Call the ‘voicemail confessional’ and say how you feel about pandemic

Rupert Clague's Tell Me project

Rupert Clague's Tell Me project - Credit: Archant

Maida Vale filmmaker Rupert Clague is inviting strangers to leave him an anonymous voicemail which will form part of collaborative international documentary Tell Me

Rupert Clague with Werner Herzog

Rupert Clague with Werner Herzog - Credit: Archant

Maida Vale filmmaker Rupert Clague is hoping for a “creative silver lining” from Covid 19 with his collaborative documentary project Tell Me.

At total of 17 international filmmakers have set up voicemail boxes in their home countries - inviting strangers to express how they feel about living through a pandemic.

They will then set these anonymous voices to imagery and edit it together to create a global “tone poem” of these strange times.

The group, who hail from the UK, US, Estonia Germany, France, Jordan, Colombia, and Argentina, met at Werner Herzog’s film workshop in the Peruvian Amazon in 2018.

Rupert Clague filming in the Amazon and a still from his short film Jacobs Ladder

Rupert Clague filming in the Amazon and a still from his short film Jacobs Ladder - Credit: Archant


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Estonian Marta Pulk who concieved the idea describes it as a voicemail confessional “like sharing a story with a taxi driver or barman, someone you know you may never meet again. What do we reveal in this intimate space?”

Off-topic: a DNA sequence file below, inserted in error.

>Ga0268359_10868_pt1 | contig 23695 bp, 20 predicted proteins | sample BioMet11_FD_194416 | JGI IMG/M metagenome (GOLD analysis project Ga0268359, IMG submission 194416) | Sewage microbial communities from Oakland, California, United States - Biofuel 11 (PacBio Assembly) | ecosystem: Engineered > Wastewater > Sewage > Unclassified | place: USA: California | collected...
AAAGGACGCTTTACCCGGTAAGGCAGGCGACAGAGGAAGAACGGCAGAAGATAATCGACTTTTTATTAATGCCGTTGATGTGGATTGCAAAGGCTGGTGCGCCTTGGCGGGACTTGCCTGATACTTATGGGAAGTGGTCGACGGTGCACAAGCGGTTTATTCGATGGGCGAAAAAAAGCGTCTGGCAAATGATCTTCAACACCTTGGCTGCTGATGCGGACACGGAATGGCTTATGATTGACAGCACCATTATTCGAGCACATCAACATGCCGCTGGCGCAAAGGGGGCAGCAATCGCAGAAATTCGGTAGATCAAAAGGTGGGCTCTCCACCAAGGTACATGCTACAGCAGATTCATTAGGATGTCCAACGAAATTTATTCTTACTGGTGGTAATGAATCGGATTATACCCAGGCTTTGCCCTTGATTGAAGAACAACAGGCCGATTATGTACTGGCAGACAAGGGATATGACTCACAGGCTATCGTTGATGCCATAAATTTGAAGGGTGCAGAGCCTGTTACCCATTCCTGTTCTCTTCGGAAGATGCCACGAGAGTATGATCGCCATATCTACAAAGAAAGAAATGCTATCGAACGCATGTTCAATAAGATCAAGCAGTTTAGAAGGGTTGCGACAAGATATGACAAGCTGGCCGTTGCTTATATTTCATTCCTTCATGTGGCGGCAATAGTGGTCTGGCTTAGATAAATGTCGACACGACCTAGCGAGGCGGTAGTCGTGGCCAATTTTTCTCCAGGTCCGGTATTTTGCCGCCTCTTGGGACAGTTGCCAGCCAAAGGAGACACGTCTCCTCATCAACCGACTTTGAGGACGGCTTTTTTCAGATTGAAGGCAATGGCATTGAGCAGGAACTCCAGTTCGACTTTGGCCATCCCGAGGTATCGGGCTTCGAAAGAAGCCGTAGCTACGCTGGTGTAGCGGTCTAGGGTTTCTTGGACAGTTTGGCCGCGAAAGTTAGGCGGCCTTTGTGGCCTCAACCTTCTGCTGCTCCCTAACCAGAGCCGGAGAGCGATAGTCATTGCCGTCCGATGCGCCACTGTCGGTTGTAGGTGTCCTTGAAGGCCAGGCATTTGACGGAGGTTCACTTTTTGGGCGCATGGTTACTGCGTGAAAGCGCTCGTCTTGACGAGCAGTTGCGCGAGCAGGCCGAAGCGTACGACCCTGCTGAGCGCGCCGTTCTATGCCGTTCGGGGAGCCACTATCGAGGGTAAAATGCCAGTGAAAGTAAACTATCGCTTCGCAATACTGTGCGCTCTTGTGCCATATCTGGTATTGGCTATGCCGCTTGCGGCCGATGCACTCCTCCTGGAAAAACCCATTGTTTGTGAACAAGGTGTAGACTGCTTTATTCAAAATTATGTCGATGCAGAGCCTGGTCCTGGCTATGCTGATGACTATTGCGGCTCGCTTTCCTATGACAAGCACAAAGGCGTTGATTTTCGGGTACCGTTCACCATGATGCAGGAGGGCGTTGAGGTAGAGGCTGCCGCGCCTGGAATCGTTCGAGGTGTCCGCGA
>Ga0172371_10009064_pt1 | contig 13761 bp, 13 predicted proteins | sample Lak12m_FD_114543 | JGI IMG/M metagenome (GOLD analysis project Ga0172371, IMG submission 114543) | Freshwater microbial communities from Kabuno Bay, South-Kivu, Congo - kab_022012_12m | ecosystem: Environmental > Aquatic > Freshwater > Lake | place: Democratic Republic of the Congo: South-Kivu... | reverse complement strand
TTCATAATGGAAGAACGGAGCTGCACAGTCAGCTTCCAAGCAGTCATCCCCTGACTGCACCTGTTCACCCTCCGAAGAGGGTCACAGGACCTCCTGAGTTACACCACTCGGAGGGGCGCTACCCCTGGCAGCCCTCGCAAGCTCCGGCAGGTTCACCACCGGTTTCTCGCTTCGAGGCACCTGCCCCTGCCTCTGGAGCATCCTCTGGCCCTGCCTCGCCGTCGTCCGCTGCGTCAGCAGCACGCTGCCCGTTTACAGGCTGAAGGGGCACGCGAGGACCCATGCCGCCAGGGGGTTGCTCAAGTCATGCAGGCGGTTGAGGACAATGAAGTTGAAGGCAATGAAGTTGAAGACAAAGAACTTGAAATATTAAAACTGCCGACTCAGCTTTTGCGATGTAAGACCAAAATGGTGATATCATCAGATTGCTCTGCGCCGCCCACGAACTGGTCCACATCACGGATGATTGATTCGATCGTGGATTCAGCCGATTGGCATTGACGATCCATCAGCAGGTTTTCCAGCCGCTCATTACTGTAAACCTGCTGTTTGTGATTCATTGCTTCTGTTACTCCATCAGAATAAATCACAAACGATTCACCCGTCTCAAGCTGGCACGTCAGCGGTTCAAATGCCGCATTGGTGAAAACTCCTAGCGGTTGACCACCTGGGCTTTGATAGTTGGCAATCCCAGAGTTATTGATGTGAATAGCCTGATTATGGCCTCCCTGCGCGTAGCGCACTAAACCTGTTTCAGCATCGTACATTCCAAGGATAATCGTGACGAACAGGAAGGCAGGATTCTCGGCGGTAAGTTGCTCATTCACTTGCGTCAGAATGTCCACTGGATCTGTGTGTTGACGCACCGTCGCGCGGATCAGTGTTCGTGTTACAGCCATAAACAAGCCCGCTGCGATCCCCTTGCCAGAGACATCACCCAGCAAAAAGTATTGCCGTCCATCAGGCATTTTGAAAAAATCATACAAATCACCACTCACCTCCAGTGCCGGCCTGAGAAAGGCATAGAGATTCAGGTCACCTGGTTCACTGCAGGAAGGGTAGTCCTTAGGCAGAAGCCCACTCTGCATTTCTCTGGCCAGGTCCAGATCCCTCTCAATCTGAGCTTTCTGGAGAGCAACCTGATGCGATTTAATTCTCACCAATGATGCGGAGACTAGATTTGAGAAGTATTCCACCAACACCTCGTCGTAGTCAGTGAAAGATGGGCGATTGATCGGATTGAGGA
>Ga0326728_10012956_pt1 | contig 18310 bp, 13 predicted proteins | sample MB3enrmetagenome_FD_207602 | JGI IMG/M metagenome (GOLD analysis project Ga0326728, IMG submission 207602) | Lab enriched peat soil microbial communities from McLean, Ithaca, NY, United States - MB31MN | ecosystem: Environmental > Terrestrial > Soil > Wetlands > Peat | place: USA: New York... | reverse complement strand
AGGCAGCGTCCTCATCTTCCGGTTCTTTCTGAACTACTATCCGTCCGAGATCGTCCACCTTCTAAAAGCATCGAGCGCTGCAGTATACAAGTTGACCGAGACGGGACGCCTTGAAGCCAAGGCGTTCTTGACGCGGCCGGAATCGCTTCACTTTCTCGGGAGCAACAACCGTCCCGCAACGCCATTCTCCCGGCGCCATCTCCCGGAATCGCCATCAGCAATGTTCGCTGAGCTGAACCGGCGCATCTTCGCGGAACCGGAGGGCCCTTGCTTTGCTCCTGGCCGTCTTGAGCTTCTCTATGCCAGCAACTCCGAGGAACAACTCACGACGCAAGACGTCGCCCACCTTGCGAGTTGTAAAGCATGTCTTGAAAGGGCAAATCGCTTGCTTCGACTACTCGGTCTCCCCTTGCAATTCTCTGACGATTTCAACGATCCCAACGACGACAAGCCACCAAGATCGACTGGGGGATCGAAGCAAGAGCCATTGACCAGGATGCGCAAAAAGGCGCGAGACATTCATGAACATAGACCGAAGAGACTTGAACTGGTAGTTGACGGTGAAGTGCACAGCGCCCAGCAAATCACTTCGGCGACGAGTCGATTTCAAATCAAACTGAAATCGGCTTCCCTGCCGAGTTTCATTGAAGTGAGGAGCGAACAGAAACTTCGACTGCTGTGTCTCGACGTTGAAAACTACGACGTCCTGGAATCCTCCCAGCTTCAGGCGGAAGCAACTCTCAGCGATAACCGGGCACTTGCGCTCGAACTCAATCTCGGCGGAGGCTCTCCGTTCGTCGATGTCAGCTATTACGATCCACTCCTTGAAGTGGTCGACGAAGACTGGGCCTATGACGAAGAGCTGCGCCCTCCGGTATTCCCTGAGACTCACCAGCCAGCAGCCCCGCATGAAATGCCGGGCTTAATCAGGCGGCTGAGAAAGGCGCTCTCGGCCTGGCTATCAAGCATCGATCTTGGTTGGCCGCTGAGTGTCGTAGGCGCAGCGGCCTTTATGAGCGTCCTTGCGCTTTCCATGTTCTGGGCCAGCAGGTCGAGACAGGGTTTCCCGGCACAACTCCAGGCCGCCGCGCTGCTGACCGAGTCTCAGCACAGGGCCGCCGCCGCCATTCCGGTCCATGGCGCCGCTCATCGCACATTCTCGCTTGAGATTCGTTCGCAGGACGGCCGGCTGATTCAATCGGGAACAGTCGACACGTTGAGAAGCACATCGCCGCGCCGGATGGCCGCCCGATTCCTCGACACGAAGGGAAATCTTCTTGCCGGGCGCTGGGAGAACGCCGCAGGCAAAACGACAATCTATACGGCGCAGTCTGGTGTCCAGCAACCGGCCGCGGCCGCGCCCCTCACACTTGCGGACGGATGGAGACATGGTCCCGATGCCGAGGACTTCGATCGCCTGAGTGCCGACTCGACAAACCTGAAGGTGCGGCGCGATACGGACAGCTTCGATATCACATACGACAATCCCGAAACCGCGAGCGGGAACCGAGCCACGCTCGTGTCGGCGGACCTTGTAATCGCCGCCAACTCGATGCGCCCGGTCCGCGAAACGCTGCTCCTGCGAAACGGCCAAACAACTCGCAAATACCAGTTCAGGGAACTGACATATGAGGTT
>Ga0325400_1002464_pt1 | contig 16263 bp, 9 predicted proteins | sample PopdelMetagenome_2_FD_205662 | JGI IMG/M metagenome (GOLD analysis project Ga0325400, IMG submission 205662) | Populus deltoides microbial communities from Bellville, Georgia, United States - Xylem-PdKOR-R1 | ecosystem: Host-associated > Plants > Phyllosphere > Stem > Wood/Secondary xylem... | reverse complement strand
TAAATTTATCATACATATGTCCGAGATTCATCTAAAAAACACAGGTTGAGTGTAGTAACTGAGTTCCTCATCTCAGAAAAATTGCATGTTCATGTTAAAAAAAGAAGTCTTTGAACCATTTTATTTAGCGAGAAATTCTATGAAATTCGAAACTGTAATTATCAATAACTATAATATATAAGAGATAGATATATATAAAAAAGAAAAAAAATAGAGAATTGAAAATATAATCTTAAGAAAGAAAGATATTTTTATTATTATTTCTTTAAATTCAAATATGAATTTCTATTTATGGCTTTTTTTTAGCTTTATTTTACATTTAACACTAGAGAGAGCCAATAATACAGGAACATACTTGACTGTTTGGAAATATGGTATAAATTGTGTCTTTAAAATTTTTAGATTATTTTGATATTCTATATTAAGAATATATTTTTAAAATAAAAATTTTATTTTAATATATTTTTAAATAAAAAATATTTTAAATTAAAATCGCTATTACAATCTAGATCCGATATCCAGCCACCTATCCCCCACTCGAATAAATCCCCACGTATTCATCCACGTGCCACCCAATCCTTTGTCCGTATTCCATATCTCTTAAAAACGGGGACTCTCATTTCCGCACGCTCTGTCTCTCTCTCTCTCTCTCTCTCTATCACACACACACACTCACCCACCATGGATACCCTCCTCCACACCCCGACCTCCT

“It will go straight to voicemail,” says Clague. “They can leave an anonymous message about any thoughts or feelings they may be having during this strange time. Once we have collected interesting responses from our respective countries it’s down to each filmmaker to think about how to visually realise it - whether that’s animation or images recorded during our daily exercise. We can build a tone poem which will be a unique portrait of humanity united in their isolation.”

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Clague and his fellow filmmakers felt lockdown was a time “in which everyone is isolated and people have strong feelings about their experience but with no place to share it.”

“The space after the beep is a neutral space - they are talking into the void and can offer a thought, a poem, a song, a story. We have a mission to realise a film where the world itself has come up with a script, and we have to work creatively to make something from these disparate ideas that people have given us.”

Rupert Clague filming in the Amazon and a still from his short film Jacobs Ladder

Rupert Clague filming in the Amazon and a still from his short film Jacobs Ladder - Credit: Archant

Clague has enjoyed a globetrotting career, starting at the BBC on documentaries “on everything from Shakespeare to the birth of the SAS”.

In recent years he’s chased through the Cambodian jungle searching for homemade rocket gambling, filmed shaman performances in Vietnam for Jack Whitehall’s Travels With My Father and was a Producer on the recent Disney+ series, The World According to Jeff Goldblum.